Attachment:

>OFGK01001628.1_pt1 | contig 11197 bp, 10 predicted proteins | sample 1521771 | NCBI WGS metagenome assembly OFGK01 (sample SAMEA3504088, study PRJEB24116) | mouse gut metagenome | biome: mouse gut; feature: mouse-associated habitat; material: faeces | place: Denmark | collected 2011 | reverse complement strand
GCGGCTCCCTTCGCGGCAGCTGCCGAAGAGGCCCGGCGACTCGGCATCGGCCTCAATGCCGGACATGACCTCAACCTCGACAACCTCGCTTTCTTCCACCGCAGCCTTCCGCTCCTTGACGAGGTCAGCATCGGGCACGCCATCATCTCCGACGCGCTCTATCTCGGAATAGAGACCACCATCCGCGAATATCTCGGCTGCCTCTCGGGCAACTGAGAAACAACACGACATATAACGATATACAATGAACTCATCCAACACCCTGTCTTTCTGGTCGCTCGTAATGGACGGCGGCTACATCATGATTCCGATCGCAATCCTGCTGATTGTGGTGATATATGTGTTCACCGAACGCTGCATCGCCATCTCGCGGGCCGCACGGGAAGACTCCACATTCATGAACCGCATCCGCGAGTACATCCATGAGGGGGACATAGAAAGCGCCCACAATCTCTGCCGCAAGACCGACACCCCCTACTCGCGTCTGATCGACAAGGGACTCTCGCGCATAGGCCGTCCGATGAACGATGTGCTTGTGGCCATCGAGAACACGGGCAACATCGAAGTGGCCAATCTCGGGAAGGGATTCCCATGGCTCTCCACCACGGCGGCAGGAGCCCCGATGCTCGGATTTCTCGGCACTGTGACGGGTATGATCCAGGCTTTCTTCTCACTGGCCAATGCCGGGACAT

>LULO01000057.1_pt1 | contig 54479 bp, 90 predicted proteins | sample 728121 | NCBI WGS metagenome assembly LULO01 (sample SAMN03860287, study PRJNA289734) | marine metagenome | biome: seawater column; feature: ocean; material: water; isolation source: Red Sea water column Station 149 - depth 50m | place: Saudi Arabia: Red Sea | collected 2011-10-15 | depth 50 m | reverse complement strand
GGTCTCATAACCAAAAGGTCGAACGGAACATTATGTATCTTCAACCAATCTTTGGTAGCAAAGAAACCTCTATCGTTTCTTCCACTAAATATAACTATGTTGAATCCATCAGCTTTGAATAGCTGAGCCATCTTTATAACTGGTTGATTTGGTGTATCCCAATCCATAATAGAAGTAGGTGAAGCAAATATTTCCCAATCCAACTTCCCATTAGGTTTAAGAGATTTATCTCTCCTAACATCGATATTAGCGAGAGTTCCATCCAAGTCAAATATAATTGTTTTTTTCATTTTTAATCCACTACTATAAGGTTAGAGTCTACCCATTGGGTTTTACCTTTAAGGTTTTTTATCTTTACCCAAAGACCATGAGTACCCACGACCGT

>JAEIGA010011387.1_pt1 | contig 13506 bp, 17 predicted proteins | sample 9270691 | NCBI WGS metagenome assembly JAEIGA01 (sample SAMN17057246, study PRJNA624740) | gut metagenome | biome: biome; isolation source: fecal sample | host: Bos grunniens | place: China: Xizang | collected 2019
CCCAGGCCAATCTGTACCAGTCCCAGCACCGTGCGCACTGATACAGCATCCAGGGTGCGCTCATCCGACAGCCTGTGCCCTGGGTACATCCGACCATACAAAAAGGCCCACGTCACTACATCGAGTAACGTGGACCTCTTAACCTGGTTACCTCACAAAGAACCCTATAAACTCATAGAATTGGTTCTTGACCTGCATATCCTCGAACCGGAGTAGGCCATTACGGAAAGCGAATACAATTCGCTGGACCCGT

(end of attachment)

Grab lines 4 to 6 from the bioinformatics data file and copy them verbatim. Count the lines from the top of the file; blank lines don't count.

GGTCTCATAACCAAAAGGTCGAACGGAACATTATGTATCTTCAACCAATCTTTGGTAGCAAAGAAACCTCTATCGTTTCTTCCACTAAATATAACTATGTTGAATCCATCAGCTTTGAATAGCTGAGCCATCTTTATAACTGGTTGATTTGGTGTATCCCAATCCATAATAGAAGTAGGTGAAGCAAATATTTCCCAATCCAACTTCCCATTAGGTTTAAGAGATTTATCTCTCCTAACATCGATATTAGCGAGAGTTCCATCCAAGTCAAATATAATTGTTTTTTTCATTTTTAATCCACTACTATAAGGTTAGAGTCTACCCATTGGGTTTTACCTTTAAGGTTTTTTATCTTTACCCAAAGACCATGAGTACCCACGACCGT

>JAEIGA010011387.1_pt1 | contig 13506 bp, 17 predicted proteins | sample 9270691 | NCBI WGS metagenome assembly JAEIGA01 (sample SAMN17057246, study PRJNA624740) | gut metagenome | biome: biome; isolation source: fecal sample | host: Bos grunniens | place: China: Xizang | collected 2019
CCCAGGCCAATCTGTACCAGTCCCAGCACCGTGCGCACTGATACAGCATCCAGGGTGCGCTCATCCGACAGCCTGTGCCCTGGGTACATCCGACCATACAAAAAGGCCCACGTCACTACATCGAGTAACGTGGACCTCTTAACCTGGTTACCTCACAAAGAACCCTATAAACTCATAGAATTGGTTCTTGACCTGCATATCCTCGAACCGGAGTAGGCCATTACGGAAAGCGAATACAATTCGCTGGACCCGT